The Orientals created and understood objectivity and the state, two powerful universals. The Orientals are the start of society and science, but they do not question their society or science. They understood the objective as objective, but did not understand that the objective is also subjective and can be opposed and revolutionized. In some cases, such as Buddhism in India, Hegel believes that they realized skepticism but did not develop it further, turning the world into a simple void or nothing. Thus the Orientals get simple one-sided being or non-being, but do not put these two together to see the unity of the opposition. Sadly, Hegel credits this insight, the unity of being and non-being as becoming, to Heraclitus, although it can also be found in the teachings of Buddhism.
In Hegel’s second stage of history, the Greeks rise above and beyond the Orientals to grasp the individual and subjectivity, creating philosophy and art. While Hegel believes that the Greeks are the ones who are this step forward, Jaspers calls the age of the Greeks, the Indians and the Chinese the Axial Age. While I enjoy using this term, particularly as it equates non-European cultures with the Greeks, recent critics have opposed this term, arguing that human thinking did not change significantly in this period. Rather, we find progress in human thought before, during, and after the Axial Age, and so Hegel and Jaspers are both wrong to characterize any people or age as thetime when humanity came to understand subjectivity and individuality. I continue to use the term Axial Age, while agreeing with these recent criticisms.
In Hegel’s third and final stage of history, it is the Western Europeans, including Germans and Hegel himself, who arrive in time to see the unity of objectivity and subjectivity, of state and individual, of law and rights, of necessity and freedom, and of science and philosophy. Hegel leaps entirely over Islam in a page, giving them no credit for the development of later thought at all, similar to his treatment of the Indians before the Greeks. The Europeans, specifically the Germans, who are in Hegel’s time becoming the foremost champions of philosophy, history, science, and politics, are in the position to realize the union of the mind and world.
Hegel sees Hume and Kant as the last dialectical turns before his own system of syntheses, and believes that history is almost at its completion in his time with his own philosophy and the politics of the German parliamentary state which balances collective objectivity and law with individual subjectivity and freedoms. He also believes that German Lutheran Christianity is the final form of religion that unites the individual directly with God because each man is the priest of his household. Hegel does not mention whether or not the opposition between man of the house and subservient wife has been resolved by history yet.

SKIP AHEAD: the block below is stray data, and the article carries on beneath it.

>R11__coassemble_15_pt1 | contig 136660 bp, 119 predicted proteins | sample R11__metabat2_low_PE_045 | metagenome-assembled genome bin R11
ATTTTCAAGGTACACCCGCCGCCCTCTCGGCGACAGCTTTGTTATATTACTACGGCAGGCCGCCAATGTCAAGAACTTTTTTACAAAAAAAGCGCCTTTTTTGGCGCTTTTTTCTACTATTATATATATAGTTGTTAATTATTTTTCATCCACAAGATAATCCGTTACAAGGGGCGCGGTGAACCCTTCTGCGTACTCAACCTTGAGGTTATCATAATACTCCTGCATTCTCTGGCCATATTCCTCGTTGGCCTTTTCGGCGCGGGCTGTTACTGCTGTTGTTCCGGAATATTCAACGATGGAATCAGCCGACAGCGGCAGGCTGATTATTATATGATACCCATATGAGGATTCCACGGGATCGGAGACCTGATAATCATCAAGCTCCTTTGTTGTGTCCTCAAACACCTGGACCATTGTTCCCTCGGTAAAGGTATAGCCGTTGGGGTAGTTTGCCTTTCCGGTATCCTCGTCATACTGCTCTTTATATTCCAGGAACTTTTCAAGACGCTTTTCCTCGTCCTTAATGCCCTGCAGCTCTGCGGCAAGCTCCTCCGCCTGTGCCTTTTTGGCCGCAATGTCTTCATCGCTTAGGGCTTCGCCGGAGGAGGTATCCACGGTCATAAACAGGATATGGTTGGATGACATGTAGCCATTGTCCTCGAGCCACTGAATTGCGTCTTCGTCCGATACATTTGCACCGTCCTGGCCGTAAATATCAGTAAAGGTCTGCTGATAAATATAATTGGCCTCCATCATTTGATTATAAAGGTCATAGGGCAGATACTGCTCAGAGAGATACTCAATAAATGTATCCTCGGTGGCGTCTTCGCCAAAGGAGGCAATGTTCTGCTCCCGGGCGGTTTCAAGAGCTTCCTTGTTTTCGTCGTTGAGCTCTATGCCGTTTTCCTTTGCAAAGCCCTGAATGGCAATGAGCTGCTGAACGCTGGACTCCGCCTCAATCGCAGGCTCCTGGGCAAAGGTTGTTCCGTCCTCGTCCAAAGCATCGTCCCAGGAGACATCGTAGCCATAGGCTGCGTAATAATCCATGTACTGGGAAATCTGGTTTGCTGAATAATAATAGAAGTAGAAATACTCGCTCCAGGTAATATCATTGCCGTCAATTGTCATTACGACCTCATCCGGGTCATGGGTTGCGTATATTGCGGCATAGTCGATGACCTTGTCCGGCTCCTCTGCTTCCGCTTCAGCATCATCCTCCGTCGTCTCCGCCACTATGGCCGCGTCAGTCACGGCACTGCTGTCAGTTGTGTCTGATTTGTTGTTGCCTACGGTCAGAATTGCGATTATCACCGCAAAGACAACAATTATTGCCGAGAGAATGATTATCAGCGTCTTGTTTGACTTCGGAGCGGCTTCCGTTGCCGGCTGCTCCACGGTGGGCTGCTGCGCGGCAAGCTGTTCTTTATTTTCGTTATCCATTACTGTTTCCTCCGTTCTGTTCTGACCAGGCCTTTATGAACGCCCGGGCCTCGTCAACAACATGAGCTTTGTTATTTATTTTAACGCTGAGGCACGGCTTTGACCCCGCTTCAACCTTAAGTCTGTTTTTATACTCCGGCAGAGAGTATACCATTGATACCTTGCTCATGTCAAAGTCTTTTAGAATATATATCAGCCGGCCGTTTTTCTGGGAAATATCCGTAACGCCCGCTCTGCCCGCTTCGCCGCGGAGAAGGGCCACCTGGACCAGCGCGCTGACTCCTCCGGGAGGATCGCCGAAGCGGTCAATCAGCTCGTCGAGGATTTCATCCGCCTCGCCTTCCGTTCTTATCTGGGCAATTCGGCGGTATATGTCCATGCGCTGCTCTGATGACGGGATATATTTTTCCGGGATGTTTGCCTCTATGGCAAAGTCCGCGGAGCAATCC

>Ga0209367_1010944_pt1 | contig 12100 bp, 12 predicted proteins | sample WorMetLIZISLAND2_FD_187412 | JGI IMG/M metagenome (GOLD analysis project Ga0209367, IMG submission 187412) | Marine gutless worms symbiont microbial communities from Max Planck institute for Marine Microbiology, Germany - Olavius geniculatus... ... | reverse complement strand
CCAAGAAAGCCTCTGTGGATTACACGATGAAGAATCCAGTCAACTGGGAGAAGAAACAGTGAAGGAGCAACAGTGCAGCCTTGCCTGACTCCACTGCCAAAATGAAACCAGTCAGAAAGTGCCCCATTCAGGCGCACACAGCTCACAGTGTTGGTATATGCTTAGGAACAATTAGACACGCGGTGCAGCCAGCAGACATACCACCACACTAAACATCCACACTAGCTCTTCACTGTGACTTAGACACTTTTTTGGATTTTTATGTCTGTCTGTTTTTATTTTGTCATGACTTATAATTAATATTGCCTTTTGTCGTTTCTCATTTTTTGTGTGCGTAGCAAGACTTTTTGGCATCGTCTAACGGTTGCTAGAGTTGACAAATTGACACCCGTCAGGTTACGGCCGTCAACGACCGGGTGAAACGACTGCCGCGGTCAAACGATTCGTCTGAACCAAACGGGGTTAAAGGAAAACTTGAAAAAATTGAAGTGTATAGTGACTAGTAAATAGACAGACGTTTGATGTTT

One influential idea of Hegel’s that appears early in the Phenomenology is the Master-Slave Dialectic which Hegel uses to describe the earliest evolution of human culture. At first, being (which can be an idea, individual or culture) goes out into the world and discovers that there are other beings out there with opposing points of view, creating a tension between self and other. If I want cake, and there are others that want cake, this seems stupid to me, as their interests are opposite my own. The self, Fichte’s Ich, wants to eliminate the others in order to establish itself not as merely another subjectivity, but as objectivity itself. However, if the self eliminates its other, the other is no longer around to recognize the self as objective and supreme.
Changing strategies, the self decides to show restraint and conquer the others rather than eliminate them, enslaving them as master, as it wants to prove its view, its subjectivity, to be objectivity. This is similar to maturing from a fundamentalist who wants to convert everyone to their own position to a politician who can use opposing views to support their own. The slave does everything for the master, and develops while the master stagnates and grows lazy. The slave comes to realize that things can be done for another as well as oneself, such as making the master breakfast to avoid death, a lesson the master never has the opportunity to learn. Eventually, the situation becomes unsustainable, and the slave revolts, becoming a more developed and skilled master. This is Hegel’s explanation for why the Orientals failed to discover subjectivity and philosophy, the Greeks failed to discover the unity of subjectivity and objectivity. The Greeks were slaves and servants of the Orientals, just as the Germans were of the Greeks!
Hegel’s conception of the revolutionary relationship between master and slave influenced many, especially progressive left-leaning political thinkers such as Karl Marx, who transformed Hegel’s system into a vehicle for the liberation of the workers of the world. In Sartre’s circle of existentialist friends, the feminist Simone de Beauvoir used it for the liberation of women in The Second Sex, and the post-colonialist and anti-racist Franz Fanon used it for the liberation of the colonized and enslaved in Black Skin, White Masks. Later, Fanon was an inspiration to Black Panthers such as activist and professor Angela Davis, who went to Germany to study Hegel before being arrested by the FBI for providing two shotguns to Black Panthers in Oakland during the 60s. Often called the Big Three, class, gender and race are the major social divisions between people that are problematic, and progressives who try to counter each of these since the 60s have found inspiration in Hegel.